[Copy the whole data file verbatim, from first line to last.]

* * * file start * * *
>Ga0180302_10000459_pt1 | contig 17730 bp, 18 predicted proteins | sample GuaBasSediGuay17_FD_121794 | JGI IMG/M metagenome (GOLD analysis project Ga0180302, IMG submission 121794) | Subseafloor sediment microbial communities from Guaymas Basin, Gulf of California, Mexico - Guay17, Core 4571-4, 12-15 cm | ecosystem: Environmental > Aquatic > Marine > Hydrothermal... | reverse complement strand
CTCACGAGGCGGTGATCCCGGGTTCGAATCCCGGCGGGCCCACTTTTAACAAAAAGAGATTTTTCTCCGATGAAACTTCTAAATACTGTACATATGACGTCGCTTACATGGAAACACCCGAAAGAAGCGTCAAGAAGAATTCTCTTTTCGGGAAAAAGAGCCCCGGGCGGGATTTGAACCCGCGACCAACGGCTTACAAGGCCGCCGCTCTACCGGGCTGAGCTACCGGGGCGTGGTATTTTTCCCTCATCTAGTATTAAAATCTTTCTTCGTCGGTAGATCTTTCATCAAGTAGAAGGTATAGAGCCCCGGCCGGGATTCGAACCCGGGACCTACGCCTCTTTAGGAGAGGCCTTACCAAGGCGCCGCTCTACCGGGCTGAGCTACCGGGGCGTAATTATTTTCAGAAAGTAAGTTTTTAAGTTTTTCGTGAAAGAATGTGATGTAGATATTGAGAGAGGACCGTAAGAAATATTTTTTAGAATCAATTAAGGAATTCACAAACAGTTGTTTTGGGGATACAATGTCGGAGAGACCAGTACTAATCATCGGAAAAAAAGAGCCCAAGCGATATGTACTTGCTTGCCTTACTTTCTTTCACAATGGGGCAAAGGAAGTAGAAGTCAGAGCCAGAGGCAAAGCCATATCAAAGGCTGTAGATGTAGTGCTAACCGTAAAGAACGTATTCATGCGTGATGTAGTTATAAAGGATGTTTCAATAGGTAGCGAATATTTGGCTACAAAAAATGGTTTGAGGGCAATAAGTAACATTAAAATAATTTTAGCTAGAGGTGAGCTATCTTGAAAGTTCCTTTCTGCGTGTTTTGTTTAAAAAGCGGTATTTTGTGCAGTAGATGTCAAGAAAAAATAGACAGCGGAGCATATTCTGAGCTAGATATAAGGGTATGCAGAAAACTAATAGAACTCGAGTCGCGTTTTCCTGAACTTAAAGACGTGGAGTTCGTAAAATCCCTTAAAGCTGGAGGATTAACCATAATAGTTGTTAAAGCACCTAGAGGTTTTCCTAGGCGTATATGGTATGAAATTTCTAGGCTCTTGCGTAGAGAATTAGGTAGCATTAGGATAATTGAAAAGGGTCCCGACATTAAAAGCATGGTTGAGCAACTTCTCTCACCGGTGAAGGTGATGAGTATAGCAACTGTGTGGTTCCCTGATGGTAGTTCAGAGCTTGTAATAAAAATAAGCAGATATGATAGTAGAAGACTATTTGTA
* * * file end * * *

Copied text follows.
>Ga0180302_10000459_pt1 | contig 17730 bp, 18 predicted proteins | sample GuaBasSediGuay17_FD_121794 | JGI IMG/M metagenome (GOLD analysis project Ga0180302, IMG submission 121794) | Subseafloor sediment microbial communities from Guaymas Basin, Gulf of California, Mexico - Guay17, Core 4571-4, 12-15 cm | ecosystem: Environmental > Aquatic > Marine > Hydrothermal... | reverse complement strand
CTCACGAGGCGGTGATCCCGGGTTCGAATCCCGGCGGGCCCACTTTTAACAAAAAGAGATTTTTCTCCGATGAAACTTCTAAATACTGTACATATGACGTCGCTTACATGGAAACACCCGAAAGAAGCGTCAAGAAGAATTCTCTTTTCGGGAAAAAGAGCCCCGGGCGGGATTTGAACCCGCGACCAACGGCTTACAAGGCCGCCGCTCTACCGGGCTGAGCTACCGGGGCGTGGTATTTTTCCCTCATCTAGTATTAAAATCTTTCTTCGTCGGTAGATCTTTCATCAAGTAGAAGGTATAGAGCCCCGGCCGGGATTCGAACCCGGGACCTACGCCTCTTTAGGAGAGGCCTTACCAAGGCGCCGCTCTACCGGGCTGAGCTACCGGGGCGTAATTATTTTCAGAAAGTAAGTTTTTAAGTTTTTCGTGAAAGAATGTGATGTAGATATTGAGAGAGGACCGTAAGAAATATTTTTTAGAATCAATTAAGGAATTCACAAACAGTTGTTTTGGGGATACAATGTCGGAGAGACCAGTACTAATCATCGGAAAAAAAGAGCCCAAGCGATATGTACTTGCTTGCCTTACTTTCTTTCACAATGGGGCAAAGGAAGTAGAAGTCAGAGCCAGAGGCAAAGCCATATCAAAGGCTGTAGATGTAGTGCTAACCGTAAAGAACGTATTCATGCGTGATGTAGTTATAAAGGATGTTTCAATAGGTAGCGAATATTTGGCTACAAAAAATGGTTTGAGGGCAATAAGTAACATTAAAATAATTTTAGCTAGAGGTGAGCTATCTTGAAAGTTCCTTTCTGCGTGTTTTGTTTAAAAAGCGGTATTTTGTGCAGTAGATGTCAAGAAAAAATAGACAGCGGAGCATATTCTGAGCTAGATATAAGGGTATGCAGAAAACTAATAGAACTCGAGTCGCGTTTTCCTGAACTTAAAGACGTGGAGTTCGTAAAATCCCTTAAAGCTGGAGGATTAACCATAATAGTTGTTAAAGCACCTAGAGGTTTTCCTAGGCGTATATGGTATGAAATTTCTAGGCTCTTGCGTAGAGAATTAGGTAGCATTAGGATAATTGAAAAGGGTCCCGACATTAAAAGCATGGTTGAGCAACTTCTCTCACCGGTGAAGGTGATGAGTATAGCAACTGTGTGGTTCCCTGATGGTAGTTCAGAGCTTGTAATAAAAATAAGCAGATATGATAGTAGAAGACTATTTGTA